Jeffrey R. Schmieler, Esquire
A claim for tortious interference with economic relations requires proof of four elements, which are: ‘(1) intentional and wilful acts; (2) calculated to cause damage to the plaintiffs in their lawful business; (3) done with the unlawful purpose to cause such damage and loss, without right or justifiable cause on the part of the defendants (which constitutes malice); and (4) actual damage and loss resulting.’ Alexander v. Evander, 336 Md. 635, 652 (1994) (quoting Willner v. Silverman, 109 Md. 341, 355 (1909)). Maryland courts have emphasized that a plaintiff must prove both a tortious intent and that the alleged interference “was accomplished through improper means.” Lyon v. Campbell, 120 Md. App. 412, 431 (1998) (citing inter alia, Macklin v. Robert Logan Assocs., 334 Md. 287, 301 (1994)).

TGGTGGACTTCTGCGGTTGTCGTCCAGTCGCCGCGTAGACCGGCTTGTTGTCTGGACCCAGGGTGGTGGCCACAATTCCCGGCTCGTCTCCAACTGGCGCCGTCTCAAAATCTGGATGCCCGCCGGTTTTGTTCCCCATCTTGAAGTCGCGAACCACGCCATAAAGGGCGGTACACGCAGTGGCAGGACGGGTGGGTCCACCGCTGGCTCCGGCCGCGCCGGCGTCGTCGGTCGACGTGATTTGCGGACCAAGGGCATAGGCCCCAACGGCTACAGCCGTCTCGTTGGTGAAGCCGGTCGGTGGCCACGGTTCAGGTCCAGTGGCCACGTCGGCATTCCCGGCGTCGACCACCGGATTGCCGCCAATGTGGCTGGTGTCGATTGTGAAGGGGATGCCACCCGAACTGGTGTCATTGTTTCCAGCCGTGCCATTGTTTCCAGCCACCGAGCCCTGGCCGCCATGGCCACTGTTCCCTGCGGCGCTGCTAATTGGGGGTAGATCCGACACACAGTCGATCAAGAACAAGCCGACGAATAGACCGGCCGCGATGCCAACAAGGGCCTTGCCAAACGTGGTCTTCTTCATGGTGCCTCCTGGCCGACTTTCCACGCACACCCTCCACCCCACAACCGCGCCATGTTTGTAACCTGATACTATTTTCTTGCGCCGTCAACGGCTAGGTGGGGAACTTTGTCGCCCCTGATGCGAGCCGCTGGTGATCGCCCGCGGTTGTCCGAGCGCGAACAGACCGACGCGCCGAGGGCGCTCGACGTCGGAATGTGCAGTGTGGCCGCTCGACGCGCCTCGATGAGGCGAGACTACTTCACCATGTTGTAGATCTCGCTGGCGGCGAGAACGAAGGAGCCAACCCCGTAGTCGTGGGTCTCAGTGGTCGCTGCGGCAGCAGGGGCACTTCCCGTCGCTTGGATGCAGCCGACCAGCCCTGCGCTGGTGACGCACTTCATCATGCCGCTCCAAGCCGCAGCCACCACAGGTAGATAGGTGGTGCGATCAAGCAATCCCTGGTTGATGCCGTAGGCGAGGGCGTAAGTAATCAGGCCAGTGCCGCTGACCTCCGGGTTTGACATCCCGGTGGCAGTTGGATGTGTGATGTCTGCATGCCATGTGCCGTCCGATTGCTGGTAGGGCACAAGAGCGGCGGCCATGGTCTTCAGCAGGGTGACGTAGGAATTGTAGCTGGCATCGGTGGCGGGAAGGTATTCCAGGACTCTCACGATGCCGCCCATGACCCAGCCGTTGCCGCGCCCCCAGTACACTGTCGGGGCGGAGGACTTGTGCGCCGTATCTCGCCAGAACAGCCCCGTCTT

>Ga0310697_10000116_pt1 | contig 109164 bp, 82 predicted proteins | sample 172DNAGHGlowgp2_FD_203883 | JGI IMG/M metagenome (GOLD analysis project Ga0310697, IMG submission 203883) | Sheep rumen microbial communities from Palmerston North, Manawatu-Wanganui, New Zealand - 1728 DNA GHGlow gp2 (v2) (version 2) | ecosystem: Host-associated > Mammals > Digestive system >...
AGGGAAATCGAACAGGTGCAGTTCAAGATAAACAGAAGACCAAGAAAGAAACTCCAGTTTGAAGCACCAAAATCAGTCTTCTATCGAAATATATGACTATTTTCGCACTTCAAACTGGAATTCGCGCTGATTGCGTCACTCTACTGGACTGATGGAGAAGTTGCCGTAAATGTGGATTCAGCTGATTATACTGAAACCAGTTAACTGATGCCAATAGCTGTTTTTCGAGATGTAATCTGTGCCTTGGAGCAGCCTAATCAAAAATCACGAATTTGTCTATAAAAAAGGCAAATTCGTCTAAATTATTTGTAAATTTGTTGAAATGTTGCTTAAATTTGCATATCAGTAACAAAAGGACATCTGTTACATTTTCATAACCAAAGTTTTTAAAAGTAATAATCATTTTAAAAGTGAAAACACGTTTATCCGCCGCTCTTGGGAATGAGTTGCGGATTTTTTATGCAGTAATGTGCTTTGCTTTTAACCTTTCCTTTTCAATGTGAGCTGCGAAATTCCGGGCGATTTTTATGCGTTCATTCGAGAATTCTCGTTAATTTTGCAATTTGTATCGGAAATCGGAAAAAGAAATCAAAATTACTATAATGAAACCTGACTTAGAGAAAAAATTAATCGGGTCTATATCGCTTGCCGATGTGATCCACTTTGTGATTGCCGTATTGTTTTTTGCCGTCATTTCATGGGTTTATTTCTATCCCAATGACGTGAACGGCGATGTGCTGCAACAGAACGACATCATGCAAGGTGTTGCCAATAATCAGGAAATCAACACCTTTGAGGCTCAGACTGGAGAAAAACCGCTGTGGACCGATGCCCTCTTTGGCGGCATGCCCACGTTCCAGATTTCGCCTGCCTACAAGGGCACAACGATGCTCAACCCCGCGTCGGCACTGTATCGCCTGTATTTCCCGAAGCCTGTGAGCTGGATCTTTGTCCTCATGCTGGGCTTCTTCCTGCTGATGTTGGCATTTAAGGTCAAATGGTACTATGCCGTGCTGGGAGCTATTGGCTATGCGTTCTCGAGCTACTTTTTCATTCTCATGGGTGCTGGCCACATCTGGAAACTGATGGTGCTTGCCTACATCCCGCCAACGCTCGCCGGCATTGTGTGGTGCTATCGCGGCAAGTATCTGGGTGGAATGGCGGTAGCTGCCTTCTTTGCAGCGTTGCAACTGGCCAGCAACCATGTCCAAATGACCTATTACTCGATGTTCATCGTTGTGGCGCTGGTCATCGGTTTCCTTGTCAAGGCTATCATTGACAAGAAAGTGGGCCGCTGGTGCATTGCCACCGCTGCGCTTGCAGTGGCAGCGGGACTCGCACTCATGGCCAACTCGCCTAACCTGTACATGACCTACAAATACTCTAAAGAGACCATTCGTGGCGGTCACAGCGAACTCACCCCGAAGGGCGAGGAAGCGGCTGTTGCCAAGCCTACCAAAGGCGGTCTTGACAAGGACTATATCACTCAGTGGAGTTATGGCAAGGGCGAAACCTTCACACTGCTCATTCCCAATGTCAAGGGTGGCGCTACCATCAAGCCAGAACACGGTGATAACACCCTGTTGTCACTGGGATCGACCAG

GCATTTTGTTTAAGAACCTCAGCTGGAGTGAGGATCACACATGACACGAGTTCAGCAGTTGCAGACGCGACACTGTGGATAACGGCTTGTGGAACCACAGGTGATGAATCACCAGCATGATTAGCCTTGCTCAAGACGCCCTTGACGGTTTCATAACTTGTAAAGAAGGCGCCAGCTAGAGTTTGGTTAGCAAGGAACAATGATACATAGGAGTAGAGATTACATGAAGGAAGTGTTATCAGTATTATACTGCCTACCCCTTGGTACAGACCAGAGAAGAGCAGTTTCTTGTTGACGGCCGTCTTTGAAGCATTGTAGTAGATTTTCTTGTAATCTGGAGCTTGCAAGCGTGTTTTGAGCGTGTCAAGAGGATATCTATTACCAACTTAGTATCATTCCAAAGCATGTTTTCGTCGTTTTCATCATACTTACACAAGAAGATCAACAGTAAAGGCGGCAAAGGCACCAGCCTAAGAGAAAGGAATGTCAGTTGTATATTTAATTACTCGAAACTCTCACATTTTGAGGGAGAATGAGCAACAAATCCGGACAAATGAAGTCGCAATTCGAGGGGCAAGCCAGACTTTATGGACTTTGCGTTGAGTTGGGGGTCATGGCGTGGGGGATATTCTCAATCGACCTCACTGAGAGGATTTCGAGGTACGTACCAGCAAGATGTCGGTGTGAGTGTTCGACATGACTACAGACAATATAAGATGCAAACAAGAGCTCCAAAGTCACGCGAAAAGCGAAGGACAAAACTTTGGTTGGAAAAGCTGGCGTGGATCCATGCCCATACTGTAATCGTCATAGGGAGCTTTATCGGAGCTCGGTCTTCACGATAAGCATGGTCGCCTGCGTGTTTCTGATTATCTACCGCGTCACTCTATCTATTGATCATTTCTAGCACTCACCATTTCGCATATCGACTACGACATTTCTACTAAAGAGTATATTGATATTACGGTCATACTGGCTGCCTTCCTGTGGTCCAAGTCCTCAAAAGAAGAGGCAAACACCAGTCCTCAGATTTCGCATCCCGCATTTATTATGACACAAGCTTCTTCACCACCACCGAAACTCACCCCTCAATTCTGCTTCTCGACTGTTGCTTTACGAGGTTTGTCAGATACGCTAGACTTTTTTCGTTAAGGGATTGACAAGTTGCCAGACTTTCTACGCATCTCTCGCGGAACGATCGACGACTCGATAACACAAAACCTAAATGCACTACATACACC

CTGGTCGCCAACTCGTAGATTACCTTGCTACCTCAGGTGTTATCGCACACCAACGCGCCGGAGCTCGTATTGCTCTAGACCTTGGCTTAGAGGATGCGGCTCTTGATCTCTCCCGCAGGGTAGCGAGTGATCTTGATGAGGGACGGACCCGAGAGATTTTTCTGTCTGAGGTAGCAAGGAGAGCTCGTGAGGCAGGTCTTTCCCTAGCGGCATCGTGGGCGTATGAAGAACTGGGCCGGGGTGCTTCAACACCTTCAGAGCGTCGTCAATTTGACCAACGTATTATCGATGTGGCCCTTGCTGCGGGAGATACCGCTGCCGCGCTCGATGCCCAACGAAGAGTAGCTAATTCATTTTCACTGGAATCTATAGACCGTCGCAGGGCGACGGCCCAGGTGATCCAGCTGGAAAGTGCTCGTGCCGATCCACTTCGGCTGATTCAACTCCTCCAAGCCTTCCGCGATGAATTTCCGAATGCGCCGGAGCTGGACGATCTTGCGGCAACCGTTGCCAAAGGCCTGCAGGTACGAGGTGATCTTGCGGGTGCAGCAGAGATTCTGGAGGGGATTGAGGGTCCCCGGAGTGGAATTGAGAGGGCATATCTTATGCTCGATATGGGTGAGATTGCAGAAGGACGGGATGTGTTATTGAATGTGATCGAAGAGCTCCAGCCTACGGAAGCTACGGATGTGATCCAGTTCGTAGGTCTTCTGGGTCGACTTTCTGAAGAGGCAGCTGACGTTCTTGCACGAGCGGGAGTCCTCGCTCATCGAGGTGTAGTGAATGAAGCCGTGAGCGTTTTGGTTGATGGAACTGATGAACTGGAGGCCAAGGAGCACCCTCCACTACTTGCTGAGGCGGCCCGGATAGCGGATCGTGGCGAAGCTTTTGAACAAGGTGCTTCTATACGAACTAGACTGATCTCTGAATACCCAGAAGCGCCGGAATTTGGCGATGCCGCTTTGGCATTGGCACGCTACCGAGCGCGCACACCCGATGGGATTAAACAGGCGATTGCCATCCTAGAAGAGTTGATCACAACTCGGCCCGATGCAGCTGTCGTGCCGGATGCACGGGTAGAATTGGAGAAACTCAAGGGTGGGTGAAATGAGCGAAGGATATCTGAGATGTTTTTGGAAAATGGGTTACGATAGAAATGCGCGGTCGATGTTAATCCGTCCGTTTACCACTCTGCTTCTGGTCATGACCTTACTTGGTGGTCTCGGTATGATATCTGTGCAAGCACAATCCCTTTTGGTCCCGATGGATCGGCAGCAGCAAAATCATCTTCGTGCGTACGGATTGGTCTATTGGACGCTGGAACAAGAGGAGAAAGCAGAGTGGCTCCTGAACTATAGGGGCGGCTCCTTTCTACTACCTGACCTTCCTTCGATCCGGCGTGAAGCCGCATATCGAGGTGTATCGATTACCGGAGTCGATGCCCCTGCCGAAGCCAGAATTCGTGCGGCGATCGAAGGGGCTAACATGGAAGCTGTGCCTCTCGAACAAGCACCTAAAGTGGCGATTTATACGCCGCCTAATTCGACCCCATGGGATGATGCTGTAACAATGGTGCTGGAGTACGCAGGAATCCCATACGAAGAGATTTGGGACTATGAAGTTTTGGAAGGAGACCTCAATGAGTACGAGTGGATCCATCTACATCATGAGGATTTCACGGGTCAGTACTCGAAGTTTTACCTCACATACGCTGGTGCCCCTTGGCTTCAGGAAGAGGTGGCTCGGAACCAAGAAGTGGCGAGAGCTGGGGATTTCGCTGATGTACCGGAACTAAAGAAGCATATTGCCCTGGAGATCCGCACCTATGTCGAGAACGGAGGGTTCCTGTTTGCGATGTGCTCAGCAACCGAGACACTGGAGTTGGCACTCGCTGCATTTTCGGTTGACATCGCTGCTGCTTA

In Alexander, 336 Md. at 657, the Court said: [W]rongful or malicious interference with economic relations is interference by conduct that is independently wrongful or unlawful, quite apart from its effect on the plaintiff’s business relationships. Wrongful or unlawful acts include common law torts and “‘violence or intimidation, defamation, injurious falsehood or other fraud, violation of criminal law, and the institution or threat of groundless civil suits or criminal prosecutions in bad faith.’” K & K Management v. Lee,  316 Md. [137, 166 (1989)], quoting Prosser, Law of Torts, § 130, 952-953 (4th ed. 1971). In addition, “actual malice,” in the sense of ill will, hatred or spite, may be sufficient to make an act of interference wrongful where the defendant’s malice is the primary factor that motivates the interference. (Some citations omitted.)